Background The Brussels Griffon's origins go back to 1800s Belgium. Its predecessor, the Griffon d'Ecurie, was used by coachmen to keep rats out of stables. The Griffon d'Ecurie was eventually bred with other toy breeds, including the Pug and the King Charles Spaniel. These breeding practices led to the development of three varieties of the Brussels Griffon. The traditional Brussels Griffon has a long, wiry coat. The Belgian Griffon has a slightly shorter coat and fringe around the face. And the Petit Brabancon has a short, smooth coat.
Description Brussels Griffons are small dogs with rather squarish bodies and large, rounded heads. The ears are triangular, and are carried semi-erect if uncropped. The ears of show dogs of the breed are usually cropped in the United States. Eyes are large, dark and wide-set. The nose is black, broad and level with the eyes. Brussels Griffons may have wiry, dense coats or short, straight and glossy ones, depending on the variety. Fringe around the eyes, nose, cheeks and chin contributes to the breed's unique look. Colors include red, reddish brown and black, black and tan, and solid black. Both sexes are 7 to 8 inches tall and weigh 6 to 12 pounds.
Care and Feeding The Brussels Griffon does well on a diet that includes beef, wheat, and yellow corn, with linseed or wheat germ oil as sources of fatty acids. Rough-coated Griffons require substantially more grooming than smooth-coated ones. The coat must be stripped regularly, especially if the dog is to be shown. Frequent and careful trimming is necessary to achieve the signature breed look, but if kept as a pet, the Griffon's coat may be clipped for easier care. Griffons' tails are usually docked where permitted at 2 to 3 days of age. The ears may or may not be cropped. Brussels Griffons need regular checkups to maintain good health. Vaccinations are due on the following schedule:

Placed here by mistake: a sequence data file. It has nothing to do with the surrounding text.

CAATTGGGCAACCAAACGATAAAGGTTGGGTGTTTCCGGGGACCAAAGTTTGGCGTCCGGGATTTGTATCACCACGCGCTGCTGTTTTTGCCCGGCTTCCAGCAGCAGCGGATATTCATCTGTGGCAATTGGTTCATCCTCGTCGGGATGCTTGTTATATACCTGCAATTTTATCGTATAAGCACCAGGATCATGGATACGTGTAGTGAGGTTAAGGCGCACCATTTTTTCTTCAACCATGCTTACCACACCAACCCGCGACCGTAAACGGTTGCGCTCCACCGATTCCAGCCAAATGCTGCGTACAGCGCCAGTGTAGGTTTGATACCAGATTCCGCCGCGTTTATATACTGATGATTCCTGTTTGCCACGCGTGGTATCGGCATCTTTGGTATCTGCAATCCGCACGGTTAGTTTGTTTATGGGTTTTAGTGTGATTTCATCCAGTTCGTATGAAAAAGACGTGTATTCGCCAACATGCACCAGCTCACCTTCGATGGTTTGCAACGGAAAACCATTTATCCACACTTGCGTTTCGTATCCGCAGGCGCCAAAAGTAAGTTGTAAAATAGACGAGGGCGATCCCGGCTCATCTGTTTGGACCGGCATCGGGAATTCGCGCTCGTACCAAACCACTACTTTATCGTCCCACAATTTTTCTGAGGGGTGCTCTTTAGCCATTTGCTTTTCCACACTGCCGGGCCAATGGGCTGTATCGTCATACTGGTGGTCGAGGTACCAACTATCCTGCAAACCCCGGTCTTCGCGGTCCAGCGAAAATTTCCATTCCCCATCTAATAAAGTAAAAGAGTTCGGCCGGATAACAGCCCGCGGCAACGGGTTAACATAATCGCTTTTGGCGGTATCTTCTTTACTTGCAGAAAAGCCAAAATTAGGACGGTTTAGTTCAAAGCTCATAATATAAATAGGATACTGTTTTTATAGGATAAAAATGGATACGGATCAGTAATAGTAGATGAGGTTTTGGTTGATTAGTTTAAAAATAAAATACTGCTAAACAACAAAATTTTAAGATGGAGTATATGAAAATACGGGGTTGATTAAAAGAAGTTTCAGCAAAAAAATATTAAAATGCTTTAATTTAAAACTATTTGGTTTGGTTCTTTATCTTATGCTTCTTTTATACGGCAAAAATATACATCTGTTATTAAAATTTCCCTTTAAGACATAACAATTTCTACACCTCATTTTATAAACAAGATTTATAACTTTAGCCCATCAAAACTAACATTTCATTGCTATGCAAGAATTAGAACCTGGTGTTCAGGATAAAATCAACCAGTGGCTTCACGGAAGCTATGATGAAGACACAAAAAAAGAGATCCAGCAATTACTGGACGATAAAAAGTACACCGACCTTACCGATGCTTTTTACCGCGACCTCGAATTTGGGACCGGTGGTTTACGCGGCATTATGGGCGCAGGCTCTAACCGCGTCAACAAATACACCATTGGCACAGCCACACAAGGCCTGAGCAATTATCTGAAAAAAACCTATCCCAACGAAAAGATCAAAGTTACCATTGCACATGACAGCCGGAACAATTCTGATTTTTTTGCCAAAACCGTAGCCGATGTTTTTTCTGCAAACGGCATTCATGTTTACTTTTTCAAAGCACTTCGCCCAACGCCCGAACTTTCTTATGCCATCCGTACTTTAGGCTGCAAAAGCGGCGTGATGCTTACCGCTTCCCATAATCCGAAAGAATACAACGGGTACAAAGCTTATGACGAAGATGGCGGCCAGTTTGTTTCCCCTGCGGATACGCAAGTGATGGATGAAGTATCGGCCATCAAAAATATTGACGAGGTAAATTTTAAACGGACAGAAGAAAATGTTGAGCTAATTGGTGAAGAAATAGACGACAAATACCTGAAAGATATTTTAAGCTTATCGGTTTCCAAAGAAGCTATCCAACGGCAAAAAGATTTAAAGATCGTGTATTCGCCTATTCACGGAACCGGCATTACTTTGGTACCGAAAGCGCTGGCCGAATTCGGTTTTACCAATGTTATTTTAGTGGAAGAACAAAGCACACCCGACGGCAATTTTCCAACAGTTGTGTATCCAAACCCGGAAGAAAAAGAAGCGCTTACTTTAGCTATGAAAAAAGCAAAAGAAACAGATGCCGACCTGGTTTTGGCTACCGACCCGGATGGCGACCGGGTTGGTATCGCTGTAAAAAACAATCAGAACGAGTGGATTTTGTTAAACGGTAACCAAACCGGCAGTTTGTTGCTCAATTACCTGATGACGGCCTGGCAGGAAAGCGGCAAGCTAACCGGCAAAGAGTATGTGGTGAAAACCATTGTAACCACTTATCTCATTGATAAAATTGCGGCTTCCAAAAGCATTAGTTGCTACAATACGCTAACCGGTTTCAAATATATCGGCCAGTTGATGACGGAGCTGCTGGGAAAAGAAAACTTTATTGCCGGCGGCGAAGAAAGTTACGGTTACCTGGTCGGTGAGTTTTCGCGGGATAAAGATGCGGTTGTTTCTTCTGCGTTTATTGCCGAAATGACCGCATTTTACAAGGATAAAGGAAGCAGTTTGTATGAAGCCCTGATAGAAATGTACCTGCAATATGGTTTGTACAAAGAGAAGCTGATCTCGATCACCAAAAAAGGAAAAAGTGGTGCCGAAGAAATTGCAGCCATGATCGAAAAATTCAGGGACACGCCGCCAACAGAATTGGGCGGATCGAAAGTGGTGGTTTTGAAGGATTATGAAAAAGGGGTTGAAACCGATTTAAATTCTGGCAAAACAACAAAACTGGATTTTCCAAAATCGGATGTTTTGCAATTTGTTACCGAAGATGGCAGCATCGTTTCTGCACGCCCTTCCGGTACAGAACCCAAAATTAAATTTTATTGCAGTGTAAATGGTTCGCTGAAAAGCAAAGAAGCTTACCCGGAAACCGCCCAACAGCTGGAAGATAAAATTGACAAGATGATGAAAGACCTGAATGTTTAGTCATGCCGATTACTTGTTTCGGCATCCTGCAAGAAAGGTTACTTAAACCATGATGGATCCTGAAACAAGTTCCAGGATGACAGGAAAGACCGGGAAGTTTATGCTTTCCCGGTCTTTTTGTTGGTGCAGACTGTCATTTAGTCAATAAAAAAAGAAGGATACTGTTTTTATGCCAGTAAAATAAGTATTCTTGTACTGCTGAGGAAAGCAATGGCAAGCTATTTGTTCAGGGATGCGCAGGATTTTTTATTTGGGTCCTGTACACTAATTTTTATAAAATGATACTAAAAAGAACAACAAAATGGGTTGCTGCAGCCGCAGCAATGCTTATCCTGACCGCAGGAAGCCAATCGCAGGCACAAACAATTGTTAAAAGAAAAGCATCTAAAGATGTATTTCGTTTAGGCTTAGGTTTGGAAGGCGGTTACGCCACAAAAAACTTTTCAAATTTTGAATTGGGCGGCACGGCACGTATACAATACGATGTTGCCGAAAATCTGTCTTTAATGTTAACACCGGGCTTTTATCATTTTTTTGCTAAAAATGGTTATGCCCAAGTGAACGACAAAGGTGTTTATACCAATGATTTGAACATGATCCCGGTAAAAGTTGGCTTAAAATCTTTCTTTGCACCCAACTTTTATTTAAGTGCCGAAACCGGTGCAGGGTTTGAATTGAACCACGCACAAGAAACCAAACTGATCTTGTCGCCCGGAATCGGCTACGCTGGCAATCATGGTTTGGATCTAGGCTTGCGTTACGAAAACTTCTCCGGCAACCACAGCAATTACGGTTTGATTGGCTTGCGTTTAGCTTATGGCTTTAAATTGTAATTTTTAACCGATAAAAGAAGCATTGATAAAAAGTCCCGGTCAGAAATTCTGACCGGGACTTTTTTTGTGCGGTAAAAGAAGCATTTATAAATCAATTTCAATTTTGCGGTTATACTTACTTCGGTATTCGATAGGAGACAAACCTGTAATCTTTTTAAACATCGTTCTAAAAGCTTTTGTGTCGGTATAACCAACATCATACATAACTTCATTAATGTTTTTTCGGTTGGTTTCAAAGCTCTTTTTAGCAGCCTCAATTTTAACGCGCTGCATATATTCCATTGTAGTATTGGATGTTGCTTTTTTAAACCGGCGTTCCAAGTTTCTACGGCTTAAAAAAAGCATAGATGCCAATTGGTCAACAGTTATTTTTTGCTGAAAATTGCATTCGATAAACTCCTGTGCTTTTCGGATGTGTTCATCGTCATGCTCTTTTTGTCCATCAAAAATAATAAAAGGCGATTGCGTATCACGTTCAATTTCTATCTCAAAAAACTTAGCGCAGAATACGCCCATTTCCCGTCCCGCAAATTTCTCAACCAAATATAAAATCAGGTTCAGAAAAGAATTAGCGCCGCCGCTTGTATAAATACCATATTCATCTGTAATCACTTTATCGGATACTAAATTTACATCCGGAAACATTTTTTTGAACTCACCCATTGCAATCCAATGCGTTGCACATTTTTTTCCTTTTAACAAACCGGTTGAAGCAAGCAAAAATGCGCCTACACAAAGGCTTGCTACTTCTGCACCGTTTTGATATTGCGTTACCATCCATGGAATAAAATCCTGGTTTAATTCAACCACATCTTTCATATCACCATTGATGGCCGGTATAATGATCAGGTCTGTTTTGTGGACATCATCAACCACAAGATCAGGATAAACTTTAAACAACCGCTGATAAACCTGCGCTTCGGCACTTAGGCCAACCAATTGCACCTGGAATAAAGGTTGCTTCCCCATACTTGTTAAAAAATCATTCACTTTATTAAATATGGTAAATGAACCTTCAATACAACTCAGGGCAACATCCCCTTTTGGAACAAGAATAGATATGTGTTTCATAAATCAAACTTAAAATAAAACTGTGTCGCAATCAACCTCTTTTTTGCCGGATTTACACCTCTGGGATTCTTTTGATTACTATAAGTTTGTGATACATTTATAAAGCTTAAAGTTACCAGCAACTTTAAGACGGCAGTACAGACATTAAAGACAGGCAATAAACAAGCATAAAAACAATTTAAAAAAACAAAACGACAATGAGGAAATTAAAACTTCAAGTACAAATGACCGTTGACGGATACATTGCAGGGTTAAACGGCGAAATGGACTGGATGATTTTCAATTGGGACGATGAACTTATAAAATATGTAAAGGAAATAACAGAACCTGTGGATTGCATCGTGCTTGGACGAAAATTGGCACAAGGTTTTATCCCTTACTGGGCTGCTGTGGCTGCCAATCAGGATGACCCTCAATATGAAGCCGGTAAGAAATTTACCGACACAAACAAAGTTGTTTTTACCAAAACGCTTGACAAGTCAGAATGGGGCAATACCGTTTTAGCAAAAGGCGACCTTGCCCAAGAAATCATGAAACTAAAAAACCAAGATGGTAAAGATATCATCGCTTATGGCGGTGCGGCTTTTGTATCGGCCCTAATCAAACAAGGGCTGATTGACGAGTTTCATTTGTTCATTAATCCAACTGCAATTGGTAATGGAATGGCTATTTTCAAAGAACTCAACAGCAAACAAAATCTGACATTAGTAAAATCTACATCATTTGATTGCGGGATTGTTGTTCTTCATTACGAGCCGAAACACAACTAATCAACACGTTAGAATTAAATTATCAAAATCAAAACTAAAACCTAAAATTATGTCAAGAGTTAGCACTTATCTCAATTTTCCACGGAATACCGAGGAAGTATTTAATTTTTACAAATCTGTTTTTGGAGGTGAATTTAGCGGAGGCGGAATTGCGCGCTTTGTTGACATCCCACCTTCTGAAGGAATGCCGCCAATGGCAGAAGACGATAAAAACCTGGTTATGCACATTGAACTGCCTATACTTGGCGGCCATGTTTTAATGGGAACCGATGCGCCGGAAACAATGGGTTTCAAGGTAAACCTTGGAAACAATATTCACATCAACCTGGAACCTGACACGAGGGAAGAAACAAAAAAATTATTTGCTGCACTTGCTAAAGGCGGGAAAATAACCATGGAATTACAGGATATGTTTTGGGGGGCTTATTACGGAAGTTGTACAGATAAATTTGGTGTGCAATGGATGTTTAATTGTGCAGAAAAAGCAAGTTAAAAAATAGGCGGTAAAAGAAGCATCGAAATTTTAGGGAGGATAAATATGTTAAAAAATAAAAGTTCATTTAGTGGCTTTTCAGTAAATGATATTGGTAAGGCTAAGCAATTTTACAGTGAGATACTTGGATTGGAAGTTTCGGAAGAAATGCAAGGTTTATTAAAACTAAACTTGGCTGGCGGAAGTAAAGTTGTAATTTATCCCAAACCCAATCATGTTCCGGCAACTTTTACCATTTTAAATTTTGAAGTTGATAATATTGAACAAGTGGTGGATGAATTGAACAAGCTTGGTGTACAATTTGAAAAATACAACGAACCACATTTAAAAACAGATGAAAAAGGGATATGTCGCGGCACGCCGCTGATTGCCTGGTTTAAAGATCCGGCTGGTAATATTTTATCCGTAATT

Griffons shed very lightly, but their short snout may cause them to have respiratory problems. It is advisable to keep dust to a minimum to help prevent breathing difficulties.
Housing Your Dog The Brussels Griffon can easily flourish in an apartment. A yard is not necessary. This breed is not well suited to outdoor living, and should not be left outside for long periods of time.
Social Behaviors Although Griffons tend to become attached to one certain person, they can get along with the entire family. They need lots of human companionship. This breed also does well with other dogs and cats. It may, however, chase smaller pets.
Handling and Training The willful Brussels Griffon may be difficult to train at times, but is very smart. Patience and firmness (but not overbearing) are crucial. This breed can be trained as a watchdog, and is great at doing tricks. Housebreaking may be difficult.
Activities Brussels Griffons need little exercise. A short daily walk is sufficient. Be careful not to overwork your Griffon in hot weather, because this can cause respiratory problems or heat stroke.
Breeding/Reproduction Griffons tend to have breeding difficulties. They often need Caesarean sections. Litters usually consist of one to three puppies. When selecting a mate for your Griffon, look for eye problems and slipped stifle.
Common Health Problems Eye problems are a frequent concern for Brussels Griffons. Common ones include cataracts, lens luxations and glaucoma. Eye injuries are also common. It is important to protect this breed from high temperatures due to its tendency toward heat stroke.
Availability Brussels Griffons can be hard to find due to breeding difficulties and small litter size. Prices are often in excess of $1,000.